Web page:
Hong Kong to Launch OTC Clearing
CCP and trade repository are planned to open in 2012.
Hong Kong is on track to launch an OTC derivatives clearing system by mid-2012.
Hong Kong Exchanges and Clearing Ltd. (HKEx) has established two new departments, the OTC Clearing Operations Department and the OTC Clearing Risk Management Department, to be responsible for the OTC clearing business.
HKEx completed the platform selection process and commenced implementation work in November 2011.
“System implementation has started and the risk management and operations models are being finalized,” HKEx said.
HKEx has begun reaching out to individual financial institutions to determine their interest in becoming clearing members.
The new clearinghouse will complement the trade repository that the Honk Kong Monetary Authority (HKMA) plans to establish to serve as a central registry and electronic database for transaction records from Hong Kong’s OTC derivatives market.
The clearinghouse and trade repository will help ensure that Hong Kong remains in step with global regulatory trends.
Given the global nature of OTC derivatives transactions, a number of working groups and task forces have been set up under the auspices of various international standard setting bodies such as the Financial Stability Board (FSB), the Committee on Payment and Settlement Systems (CPSS) and the International Organization of Securities Commissions (IOSCO).
Many jurisdictions (including the US, the EU, Japan, Australia and Singapore) have initiated proposals to implement the G20 commitments.
“Regulations for increased transparency will drive OTC derivatives trading to become increasingly electronic, with its processes and technologies converging with those used for listed market trading,” Bob Santella, head of SunGard’s capital markets U.S. trading software and brokerage business, told Markets Media.
The trade repository in Hong Kong, which is to become operational in 2012, will be provided as a new service under the Central Moneymarkets Unit of the HKMA. A link will be developed between the TR and the CCP for OTC derivatives to be launched by HKEx to allow eligible transactions to be passed to the CCP for central clearing.
At the initial stage, the reporting and clearing requirement will be applied to interest rate swaps and non-deliverable forwards. Consideration will be given to extending the requirement to other appropriate OTC derivatives asset classes after the initial roll out.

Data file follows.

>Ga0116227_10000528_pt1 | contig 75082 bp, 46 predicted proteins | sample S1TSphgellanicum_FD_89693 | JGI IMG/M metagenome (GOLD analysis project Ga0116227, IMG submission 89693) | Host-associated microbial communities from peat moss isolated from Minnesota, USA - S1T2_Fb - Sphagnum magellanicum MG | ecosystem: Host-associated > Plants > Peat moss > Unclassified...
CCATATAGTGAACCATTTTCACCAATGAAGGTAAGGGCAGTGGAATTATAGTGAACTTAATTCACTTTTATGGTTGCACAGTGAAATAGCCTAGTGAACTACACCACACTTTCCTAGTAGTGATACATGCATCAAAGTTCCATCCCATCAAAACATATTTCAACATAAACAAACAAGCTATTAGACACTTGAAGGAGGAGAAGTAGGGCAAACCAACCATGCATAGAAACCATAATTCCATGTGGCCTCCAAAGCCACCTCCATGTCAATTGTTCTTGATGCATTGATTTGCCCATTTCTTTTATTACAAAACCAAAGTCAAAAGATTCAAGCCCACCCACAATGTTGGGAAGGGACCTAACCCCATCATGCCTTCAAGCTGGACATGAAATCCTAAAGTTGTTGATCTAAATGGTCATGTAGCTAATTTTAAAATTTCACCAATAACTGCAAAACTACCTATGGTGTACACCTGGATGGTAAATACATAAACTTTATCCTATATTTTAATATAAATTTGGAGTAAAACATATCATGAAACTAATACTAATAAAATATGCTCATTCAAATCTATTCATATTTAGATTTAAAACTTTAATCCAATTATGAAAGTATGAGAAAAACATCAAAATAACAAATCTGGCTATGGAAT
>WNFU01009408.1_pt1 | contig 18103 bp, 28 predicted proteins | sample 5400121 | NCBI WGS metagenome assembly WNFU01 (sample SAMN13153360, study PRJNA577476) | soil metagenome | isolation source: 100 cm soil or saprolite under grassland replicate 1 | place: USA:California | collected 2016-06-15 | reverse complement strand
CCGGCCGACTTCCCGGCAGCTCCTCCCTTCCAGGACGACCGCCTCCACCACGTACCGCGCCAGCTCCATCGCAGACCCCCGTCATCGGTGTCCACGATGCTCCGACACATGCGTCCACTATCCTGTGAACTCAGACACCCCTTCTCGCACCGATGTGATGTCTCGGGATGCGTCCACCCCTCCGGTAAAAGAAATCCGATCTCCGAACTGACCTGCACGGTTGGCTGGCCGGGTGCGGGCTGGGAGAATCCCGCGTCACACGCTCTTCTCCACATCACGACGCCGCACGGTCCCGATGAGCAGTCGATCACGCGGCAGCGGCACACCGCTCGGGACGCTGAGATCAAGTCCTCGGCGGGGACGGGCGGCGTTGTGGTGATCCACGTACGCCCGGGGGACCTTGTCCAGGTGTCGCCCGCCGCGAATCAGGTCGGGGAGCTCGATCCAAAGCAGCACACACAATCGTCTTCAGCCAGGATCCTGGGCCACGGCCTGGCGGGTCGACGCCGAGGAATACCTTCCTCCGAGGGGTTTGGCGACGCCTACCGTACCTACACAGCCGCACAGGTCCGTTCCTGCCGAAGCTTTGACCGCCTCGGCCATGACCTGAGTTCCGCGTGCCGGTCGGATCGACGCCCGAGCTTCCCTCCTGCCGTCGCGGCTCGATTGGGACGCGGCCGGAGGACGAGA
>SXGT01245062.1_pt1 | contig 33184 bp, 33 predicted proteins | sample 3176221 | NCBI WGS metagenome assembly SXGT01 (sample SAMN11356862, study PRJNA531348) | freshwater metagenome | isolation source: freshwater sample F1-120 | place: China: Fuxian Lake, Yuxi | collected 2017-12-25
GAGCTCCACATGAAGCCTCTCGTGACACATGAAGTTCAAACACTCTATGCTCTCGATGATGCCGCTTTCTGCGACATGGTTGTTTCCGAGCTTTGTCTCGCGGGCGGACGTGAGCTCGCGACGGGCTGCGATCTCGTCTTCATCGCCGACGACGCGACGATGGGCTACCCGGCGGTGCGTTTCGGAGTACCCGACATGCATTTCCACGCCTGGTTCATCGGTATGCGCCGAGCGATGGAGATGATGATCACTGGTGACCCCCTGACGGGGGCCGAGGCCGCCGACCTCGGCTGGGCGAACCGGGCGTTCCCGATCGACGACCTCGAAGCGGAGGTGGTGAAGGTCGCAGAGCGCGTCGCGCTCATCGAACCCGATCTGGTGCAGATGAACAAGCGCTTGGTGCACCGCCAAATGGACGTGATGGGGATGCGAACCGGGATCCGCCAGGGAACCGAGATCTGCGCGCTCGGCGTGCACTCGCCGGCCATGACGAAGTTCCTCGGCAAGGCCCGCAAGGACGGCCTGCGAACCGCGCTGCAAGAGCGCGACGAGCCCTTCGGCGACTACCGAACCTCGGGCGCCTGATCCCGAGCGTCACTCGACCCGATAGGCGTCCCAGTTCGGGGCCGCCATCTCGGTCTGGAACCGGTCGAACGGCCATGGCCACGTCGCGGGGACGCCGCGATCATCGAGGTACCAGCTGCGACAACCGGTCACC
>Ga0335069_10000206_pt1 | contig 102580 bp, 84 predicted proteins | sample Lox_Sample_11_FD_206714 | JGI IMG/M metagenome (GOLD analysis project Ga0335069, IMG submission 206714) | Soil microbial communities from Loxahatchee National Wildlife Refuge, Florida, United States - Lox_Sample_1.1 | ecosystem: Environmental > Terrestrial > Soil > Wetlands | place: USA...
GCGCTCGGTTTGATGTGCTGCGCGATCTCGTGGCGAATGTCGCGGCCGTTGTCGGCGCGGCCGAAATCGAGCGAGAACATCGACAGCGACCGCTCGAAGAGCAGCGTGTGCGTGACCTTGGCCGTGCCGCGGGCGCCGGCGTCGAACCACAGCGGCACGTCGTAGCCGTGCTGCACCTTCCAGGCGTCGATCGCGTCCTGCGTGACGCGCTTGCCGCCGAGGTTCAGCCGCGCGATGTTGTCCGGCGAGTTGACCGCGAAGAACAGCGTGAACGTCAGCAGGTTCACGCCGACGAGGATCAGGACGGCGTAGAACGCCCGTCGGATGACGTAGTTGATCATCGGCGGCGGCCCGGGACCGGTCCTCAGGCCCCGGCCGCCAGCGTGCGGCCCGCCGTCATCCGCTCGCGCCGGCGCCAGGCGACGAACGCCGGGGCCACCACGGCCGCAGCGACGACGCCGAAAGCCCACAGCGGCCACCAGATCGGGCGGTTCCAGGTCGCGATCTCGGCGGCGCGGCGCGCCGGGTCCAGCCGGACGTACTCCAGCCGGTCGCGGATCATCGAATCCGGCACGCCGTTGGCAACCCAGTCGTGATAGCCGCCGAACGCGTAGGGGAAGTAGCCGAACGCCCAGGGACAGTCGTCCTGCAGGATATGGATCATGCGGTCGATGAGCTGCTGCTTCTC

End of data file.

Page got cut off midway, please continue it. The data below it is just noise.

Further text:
Because the OTC derivatives market in Hong Kong is relatively small, the focus has been on developing a regime that is on a par with international standards but takes into account local market conditions and characteristics.
However, because key aspects of the OTC derivatives reform are still evolving in the global arena, and certain proposals already put forward are still being debated, the HKMA and SFC have not at this stage finalized details of the proposals for the Hong Kong regime.
The HKMA and the Securities and Futures Commission have been developing the framework for the OTC derivatives market in Hong Kong, and have published a consultation paper on key concepts of the proposed regime.
The new OTC derivatives regime introduces mandatory reporting, clearing and trading obligations in line with the G20 commitments where appropriate, and also provides for the establishment and regulation of the necessary infrastructure through which any mandatory obligations must be fulfilled, i.e. the TRs, CCPs and trading platforms.
It provides for the regulation of key players in the OTC derivatives market – in particular authorized institutions (AIs), licensed corporations (LCs) and large players whose positions may pose systemic risk.
Regulations have cut the number of derivatives clearing firms.
Firms will not be able to trade if documentation is not completed.
Uncleared margin rules are driving derivatives into central clearing.
New margin requirements for bilateral instruments will make exchange-traded derivatives more attractive.
EU adopts equivalence decisions for CCPs and trading venues in ten non-EU areas.